MRI Chemical Shift Artifacts
Chemical shift artifact occurs due to the displacement of the signal, typically along the borders between fat and fluid. Hydrogen atoms in fat and water have different precessional frequencies, resulting in a shift in their recorded locations. At 1.5T, the frequency shift between fat and water is approximately 220 Hz. This discrepancy during frequency encoding leads to mis-mapping of the relative positions of fat and water on the image.
The effect on the image is seen as a dark band on one side and a bright band on the other side of the fat-water or fat-soft tissue interface in spin echo and gradient echo sequences. This artifact is particularly noticeable where fat surrounds organs with high water content, such as the kidney, optic nerve, and liver. It can also occur at the borders between substances with different chemical shifts, such as breast tissue and a silicone implant.
Here are some strategies to minimize or avoid Chemical shift artifact :
Increase receiver bandwidth: By increasing the receiver bandwidth, a wider range of frequencies can be accepted from each pixel, reducing the shift and minimizing the artifact. However, this approach may result in a reduction in signal-to-noise ratio (SNR).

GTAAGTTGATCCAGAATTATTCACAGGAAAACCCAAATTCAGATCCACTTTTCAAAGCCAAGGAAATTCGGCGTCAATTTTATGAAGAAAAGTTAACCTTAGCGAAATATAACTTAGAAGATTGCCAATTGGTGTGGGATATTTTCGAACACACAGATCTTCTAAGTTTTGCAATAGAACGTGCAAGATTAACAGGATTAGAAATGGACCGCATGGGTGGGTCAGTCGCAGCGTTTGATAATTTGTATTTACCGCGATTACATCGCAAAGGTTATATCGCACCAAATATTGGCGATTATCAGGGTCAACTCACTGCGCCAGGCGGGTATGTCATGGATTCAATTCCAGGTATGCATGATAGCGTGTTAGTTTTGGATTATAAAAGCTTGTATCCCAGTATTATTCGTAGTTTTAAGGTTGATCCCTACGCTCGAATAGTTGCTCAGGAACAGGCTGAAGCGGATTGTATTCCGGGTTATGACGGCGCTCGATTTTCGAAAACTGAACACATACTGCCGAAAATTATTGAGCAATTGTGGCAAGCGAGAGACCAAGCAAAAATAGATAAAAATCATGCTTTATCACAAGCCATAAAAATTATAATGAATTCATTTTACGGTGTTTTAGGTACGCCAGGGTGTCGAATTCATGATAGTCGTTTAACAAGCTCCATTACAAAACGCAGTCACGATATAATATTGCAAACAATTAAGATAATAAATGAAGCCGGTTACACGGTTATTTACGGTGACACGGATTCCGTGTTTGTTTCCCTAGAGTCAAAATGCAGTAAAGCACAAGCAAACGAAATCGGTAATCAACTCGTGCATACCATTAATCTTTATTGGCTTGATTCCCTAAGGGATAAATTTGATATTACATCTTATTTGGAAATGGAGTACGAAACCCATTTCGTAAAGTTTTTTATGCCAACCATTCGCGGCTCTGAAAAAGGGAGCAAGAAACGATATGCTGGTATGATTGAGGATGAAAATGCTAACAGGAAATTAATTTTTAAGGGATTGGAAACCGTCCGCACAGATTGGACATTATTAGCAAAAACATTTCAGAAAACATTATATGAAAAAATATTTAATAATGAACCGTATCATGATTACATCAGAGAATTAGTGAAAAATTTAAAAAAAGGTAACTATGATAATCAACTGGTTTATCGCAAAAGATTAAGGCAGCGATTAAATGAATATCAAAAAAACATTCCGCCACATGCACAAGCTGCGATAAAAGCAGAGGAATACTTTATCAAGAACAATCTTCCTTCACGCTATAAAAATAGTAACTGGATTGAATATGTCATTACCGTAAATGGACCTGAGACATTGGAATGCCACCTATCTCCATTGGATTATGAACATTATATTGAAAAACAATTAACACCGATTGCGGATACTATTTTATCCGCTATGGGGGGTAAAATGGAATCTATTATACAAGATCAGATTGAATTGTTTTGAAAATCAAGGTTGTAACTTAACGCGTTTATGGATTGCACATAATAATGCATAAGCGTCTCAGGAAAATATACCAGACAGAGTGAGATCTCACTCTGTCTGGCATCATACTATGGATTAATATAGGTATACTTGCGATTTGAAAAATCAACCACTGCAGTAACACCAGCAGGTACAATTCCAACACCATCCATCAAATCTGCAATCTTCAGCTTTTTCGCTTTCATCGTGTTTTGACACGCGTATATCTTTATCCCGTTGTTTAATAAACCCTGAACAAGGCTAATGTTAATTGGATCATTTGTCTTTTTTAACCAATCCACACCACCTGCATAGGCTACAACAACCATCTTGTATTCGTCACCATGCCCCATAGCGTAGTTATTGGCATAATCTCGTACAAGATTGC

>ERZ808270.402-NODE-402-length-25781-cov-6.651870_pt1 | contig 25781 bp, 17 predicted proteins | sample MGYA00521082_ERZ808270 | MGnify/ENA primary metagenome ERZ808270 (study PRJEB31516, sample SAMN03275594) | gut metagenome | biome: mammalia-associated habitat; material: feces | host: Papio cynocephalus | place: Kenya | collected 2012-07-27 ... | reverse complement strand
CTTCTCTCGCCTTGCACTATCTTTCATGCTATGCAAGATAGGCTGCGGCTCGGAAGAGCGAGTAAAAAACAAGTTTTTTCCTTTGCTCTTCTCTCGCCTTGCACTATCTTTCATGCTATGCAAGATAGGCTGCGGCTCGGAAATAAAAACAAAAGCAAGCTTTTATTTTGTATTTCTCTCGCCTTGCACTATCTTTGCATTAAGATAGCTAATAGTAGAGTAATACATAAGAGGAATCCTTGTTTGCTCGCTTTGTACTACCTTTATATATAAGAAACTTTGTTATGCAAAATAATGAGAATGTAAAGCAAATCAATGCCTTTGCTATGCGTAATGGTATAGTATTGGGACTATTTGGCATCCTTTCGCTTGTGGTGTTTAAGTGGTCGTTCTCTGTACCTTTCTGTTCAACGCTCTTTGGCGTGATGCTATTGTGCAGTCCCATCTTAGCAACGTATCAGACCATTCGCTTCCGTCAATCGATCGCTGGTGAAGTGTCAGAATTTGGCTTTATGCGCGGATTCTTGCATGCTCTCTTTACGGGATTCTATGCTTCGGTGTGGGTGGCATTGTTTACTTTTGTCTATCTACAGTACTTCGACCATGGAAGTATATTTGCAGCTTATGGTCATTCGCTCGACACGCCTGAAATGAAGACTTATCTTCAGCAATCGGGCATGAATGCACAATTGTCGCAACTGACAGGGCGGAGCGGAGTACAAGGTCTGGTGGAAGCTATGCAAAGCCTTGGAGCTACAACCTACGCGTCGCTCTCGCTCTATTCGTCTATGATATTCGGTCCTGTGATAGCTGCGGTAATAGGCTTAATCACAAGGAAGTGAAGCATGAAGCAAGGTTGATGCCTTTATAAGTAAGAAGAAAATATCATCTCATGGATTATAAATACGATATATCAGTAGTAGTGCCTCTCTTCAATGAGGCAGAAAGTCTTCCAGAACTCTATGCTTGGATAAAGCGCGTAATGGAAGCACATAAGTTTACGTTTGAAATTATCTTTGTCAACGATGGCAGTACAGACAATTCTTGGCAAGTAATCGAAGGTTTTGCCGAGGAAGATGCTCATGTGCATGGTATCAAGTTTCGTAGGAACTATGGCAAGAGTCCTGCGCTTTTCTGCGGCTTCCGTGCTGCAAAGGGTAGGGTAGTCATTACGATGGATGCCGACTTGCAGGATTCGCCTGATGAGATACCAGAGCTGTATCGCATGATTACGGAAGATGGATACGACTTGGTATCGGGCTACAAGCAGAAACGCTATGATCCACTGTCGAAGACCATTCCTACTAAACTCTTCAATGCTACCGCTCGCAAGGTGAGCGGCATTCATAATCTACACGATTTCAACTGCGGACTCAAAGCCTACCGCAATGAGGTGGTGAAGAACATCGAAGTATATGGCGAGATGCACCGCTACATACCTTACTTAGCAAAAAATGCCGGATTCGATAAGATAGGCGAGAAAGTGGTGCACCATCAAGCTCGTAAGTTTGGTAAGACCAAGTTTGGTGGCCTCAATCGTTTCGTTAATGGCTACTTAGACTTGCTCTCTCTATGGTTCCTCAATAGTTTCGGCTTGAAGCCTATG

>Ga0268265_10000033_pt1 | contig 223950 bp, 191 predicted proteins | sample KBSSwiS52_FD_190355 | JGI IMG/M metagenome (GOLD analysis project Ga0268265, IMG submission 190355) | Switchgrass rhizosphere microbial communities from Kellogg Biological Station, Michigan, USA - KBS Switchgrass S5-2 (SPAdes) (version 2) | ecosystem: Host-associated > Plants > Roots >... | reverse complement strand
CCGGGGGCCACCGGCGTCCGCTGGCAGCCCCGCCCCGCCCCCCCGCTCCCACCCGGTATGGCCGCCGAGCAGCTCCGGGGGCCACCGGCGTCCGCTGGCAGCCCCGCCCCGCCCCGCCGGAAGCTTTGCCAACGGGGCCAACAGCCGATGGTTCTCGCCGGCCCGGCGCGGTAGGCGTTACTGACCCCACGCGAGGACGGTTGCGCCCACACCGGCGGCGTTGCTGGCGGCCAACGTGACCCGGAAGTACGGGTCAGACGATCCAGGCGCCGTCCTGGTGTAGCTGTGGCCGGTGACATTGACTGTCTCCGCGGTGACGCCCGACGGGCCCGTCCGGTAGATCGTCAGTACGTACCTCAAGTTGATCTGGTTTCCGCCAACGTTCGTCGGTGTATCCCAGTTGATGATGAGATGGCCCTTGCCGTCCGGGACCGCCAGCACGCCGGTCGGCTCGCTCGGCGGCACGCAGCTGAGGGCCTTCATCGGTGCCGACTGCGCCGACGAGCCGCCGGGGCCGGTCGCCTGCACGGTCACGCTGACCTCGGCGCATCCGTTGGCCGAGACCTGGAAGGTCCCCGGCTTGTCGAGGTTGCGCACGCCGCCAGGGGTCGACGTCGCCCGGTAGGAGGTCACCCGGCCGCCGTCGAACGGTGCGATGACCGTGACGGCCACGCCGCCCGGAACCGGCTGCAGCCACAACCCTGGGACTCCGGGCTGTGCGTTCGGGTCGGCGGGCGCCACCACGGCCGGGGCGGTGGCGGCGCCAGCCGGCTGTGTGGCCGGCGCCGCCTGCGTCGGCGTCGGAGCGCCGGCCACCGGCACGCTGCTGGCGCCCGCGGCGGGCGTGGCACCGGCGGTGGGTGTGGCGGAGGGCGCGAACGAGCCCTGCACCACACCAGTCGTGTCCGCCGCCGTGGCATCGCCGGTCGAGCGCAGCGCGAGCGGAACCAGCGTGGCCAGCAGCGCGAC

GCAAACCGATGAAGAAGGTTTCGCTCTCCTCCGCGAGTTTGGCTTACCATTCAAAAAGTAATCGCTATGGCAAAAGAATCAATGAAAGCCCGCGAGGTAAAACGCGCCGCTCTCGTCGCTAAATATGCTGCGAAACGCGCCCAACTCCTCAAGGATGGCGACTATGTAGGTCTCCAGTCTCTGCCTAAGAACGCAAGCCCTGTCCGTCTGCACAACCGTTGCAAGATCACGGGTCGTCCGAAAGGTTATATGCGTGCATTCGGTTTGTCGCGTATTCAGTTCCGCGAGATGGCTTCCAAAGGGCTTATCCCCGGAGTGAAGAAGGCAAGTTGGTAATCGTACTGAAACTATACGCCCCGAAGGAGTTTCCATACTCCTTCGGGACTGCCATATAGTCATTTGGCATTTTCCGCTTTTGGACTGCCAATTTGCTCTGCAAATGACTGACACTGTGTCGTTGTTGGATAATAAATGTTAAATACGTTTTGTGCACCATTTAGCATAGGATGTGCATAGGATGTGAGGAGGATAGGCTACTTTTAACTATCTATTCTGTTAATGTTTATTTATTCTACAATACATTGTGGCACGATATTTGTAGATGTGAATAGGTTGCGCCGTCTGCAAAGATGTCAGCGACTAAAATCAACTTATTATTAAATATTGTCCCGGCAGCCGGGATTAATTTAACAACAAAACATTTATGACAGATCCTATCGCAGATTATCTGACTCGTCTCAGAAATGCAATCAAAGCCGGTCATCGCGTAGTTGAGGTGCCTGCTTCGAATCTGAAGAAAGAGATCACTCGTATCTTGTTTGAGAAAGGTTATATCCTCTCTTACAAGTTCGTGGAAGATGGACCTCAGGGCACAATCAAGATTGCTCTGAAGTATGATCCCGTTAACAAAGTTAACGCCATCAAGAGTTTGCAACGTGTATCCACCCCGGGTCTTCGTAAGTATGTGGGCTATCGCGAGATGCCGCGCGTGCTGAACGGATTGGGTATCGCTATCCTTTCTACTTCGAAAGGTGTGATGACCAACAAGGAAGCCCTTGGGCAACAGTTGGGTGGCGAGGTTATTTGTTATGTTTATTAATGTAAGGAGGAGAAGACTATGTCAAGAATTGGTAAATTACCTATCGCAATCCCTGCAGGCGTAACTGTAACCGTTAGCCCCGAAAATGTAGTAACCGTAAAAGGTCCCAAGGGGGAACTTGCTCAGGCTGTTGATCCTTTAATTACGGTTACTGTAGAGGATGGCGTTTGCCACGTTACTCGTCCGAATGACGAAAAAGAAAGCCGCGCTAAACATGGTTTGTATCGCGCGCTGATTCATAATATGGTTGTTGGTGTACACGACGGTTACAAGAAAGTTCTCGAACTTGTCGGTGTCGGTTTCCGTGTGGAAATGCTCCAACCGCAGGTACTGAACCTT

Use STIR (short tau inversion recovery) or fat saturation sequence: Applying techniques like STIR or fat saturation can effectively remove the fat signal, thereby mitigating the artifact.
Increase matrix size: Increasing the matrix size can reduce the impact of chemical shift artifact. However, this may also lead to a reduction in SNR.
Swap phase and frequency encoding: Changing the direction of chemical shift by swapping the phase and frequency encoding can help minimize the artifact.
For echo planar imaging (EPI), chemical shift artifact is more prominent in the phase encoding (PE) direction rather than the frequency encoding (FE) direction. In EPI, multiple phase encode lines are collected in a single TR, resulting in a narrower bandwidth per pixel in the PE direction. This can exacerbate the appearance of the chemical shift artifact.
- Reeder SB, Wen Z, Yu H, et al. Multicoil Dixon chemical species separation with an iterative least-squares estimation method. Magn Reson Med. 2004;51(1):35-45.
- Lauenstein TC, Sharma P, Hughes T, et al. Evaluation of optimized inversion-recovery fat-suppression techniques for T2-weighted abdominal MR imaging. J Magn Reson Imaging. 2008;27(6):1448-1454.